Phishing Emails Are Using SharePoint to Slip Past Symantec’s Gateway and Attack Banks
Hiding in plain sight by using trusted enterprise technologies almost guarantees delivery of a phishing URL. Case in point: a phishing campaign that delivered a legitimate Sharepoint URL to bypass the email gateway, in this case Symantec’s. Here’s how this increasingly popular phishing tactic works.
The phishing email is sent from a compromised account at a third-party vendor asking the recipient to review a proposal document. The recipient is urged to click on an embedded URL. As seen below in figure 1, the URL has been wrapped by Symantec’s Click-time URL Protection and redirects the recipient to a compromised SharePoint account. SharePoint, the initial delivery mechanism, then delivers a secondary malicious URL, allowing the threat actor to circumvent just about any email perimeter technology.
Figure 1: email body
The embedded URL in the email body delivers the recipient to a compromised SharePoint site where a malicious OneNote document is served. The document is illegible and invites the recipient to download it by clicking on yet another embedded URL, which leads to the main credential phishing page.
Figure 2: Malicious OneNote Document
The phishing page is a cheap imitation of the OneDrive for Business login portal. There, the recipient is given two options to authenticate, with their O365 Login credentials or by choosing to login with any other email provider. We see this tactic quite often as it increases the chances that the recipient will log in.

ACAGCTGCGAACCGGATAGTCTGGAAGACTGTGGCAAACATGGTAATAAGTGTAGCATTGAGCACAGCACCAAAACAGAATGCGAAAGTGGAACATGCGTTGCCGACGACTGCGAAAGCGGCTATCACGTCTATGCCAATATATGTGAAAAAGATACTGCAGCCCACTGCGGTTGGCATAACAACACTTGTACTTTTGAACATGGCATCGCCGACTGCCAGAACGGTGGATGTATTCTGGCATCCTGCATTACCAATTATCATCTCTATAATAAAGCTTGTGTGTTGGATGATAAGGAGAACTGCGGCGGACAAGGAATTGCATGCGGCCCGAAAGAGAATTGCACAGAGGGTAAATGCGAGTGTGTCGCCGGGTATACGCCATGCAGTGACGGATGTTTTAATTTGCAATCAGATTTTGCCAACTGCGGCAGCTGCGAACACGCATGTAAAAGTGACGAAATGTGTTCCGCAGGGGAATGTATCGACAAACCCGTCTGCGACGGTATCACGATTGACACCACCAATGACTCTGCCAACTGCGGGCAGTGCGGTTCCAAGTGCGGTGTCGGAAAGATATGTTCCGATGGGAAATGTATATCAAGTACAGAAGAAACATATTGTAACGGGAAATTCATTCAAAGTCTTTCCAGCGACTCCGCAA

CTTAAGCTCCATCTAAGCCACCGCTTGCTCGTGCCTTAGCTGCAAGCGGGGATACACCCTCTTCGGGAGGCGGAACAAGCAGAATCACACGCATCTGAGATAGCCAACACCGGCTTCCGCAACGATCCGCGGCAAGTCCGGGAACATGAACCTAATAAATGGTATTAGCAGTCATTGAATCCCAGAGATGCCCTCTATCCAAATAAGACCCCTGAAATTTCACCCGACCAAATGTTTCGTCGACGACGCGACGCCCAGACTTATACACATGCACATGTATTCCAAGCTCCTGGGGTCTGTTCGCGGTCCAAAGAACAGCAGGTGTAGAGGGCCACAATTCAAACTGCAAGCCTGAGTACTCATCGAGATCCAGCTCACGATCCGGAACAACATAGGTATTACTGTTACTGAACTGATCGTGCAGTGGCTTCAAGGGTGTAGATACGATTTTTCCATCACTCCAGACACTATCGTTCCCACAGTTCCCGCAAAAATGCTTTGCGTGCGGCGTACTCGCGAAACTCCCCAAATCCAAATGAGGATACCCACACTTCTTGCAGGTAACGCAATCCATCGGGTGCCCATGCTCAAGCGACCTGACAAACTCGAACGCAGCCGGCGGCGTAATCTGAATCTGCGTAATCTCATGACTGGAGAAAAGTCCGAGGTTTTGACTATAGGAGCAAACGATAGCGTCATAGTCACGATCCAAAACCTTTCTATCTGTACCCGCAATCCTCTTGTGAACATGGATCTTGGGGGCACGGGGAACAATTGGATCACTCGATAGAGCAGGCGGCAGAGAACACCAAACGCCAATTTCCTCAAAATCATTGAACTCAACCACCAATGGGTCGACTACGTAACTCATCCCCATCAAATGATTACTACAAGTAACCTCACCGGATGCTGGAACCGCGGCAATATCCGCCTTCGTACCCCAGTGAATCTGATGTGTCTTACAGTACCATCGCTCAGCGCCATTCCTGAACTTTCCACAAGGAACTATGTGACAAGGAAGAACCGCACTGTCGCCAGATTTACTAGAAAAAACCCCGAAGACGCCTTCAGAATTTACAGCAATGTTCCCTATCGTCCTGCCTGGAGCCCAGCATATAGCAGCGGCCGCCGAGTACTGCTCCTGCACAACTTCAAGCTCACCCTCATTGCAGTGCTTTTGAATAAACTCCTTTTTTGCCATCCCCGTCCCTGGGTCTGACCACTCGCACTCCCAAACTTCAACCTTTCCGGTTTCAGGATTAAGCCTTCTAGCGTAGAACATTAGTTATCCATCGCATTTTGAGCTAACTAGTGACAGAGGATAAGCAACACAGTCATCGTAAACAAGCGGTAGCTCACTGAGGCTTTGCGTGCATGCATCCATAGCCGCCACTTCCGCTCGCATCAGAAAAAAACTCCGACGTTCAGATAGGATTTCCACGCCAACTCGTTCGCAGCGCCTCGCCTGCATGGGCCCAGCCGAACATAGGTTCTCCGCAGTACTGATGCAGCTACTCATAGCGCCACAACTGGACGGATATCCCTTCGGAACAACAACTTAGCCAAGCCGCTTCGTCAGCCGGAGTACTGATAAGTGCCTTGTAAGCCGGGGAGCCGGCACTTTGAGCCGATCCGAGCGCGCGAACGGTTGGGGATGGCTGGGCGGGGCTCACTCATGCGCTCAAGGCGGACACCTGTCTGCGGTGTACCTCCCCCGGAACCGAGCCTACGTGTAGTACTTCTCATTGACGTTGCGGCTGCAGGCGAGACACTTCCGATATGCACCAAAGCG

Figure 3: Phishing Pages
When we download the files from the compromised server, we can see that the credentials from the phishing form are posted by login.php. Login.php posts the harvested credentials to a Gmail account.
Figure 4: Login.php
Other files harvested from the compromised server shed light on the origin of this attack. Below is a readme file that instructs the operator on how to configure and install the phishing page onto a compromised webserver. We have also identified that this phishing exploit kit is part of a series of “Hacking tools” built and sold by BlackShop Tools.
Figure 5: readme.txt
HOW COFENSE CAN HELP
To defend against the attack described in today’s blog, Cofense offers:
- A phishing simulation template, “Legal Proposal,” in Cofense PhishMeTM
- An ATR report, TID 28347, in Cofense IntelligenceTM
- A YARA rule, PM_Intel_CredPhish_28347, in Cofense TriageTM
75% of threats reported to the Cofense Phishing Defense CenterTM are credential phish. Protect the keys to your kingdom—condition end users to be resilient to credential harvesting attacks with Cofense PhishMe.
Over 91% of credential harvesting attacks bypassed secure email gateways. Remove the blind spot—get visibility of attacks with Cofense ReporterTM.
Quickly turn user-reported emails into actionable intelligence with Cofense Triage. Reduce exposure time by rapidly quarantining threats with Cofense VisionTM.
Attackers do their research. Every SaaS platform you use is an opportunity for attackers to exploit it. Understand what SaaS applications are configured for your domains—do YOUR research with Cofense CloudSeekerTM.
Thanks to our unique perspective, no one knows more about providing phishing awareness training and REAL phishing threats than Cofense. To understand them better, read the 2019 Phishing Threat & Malware Review.
All third-party trademarks referenced by Cofense whether in logo form, name form or product form, or otherwise, remain the property of their respective holders, and use of these trademarks in no way indicates any relationship between Cofense and the holders of the trademarks. Any observations contained in this blog regarding circumvention of end point protections are based on observations at a point in time based on a specific set of system configurations. Subsequent updates or different configurations may be effective at stopping these or similar threats.
Updated Sep. 12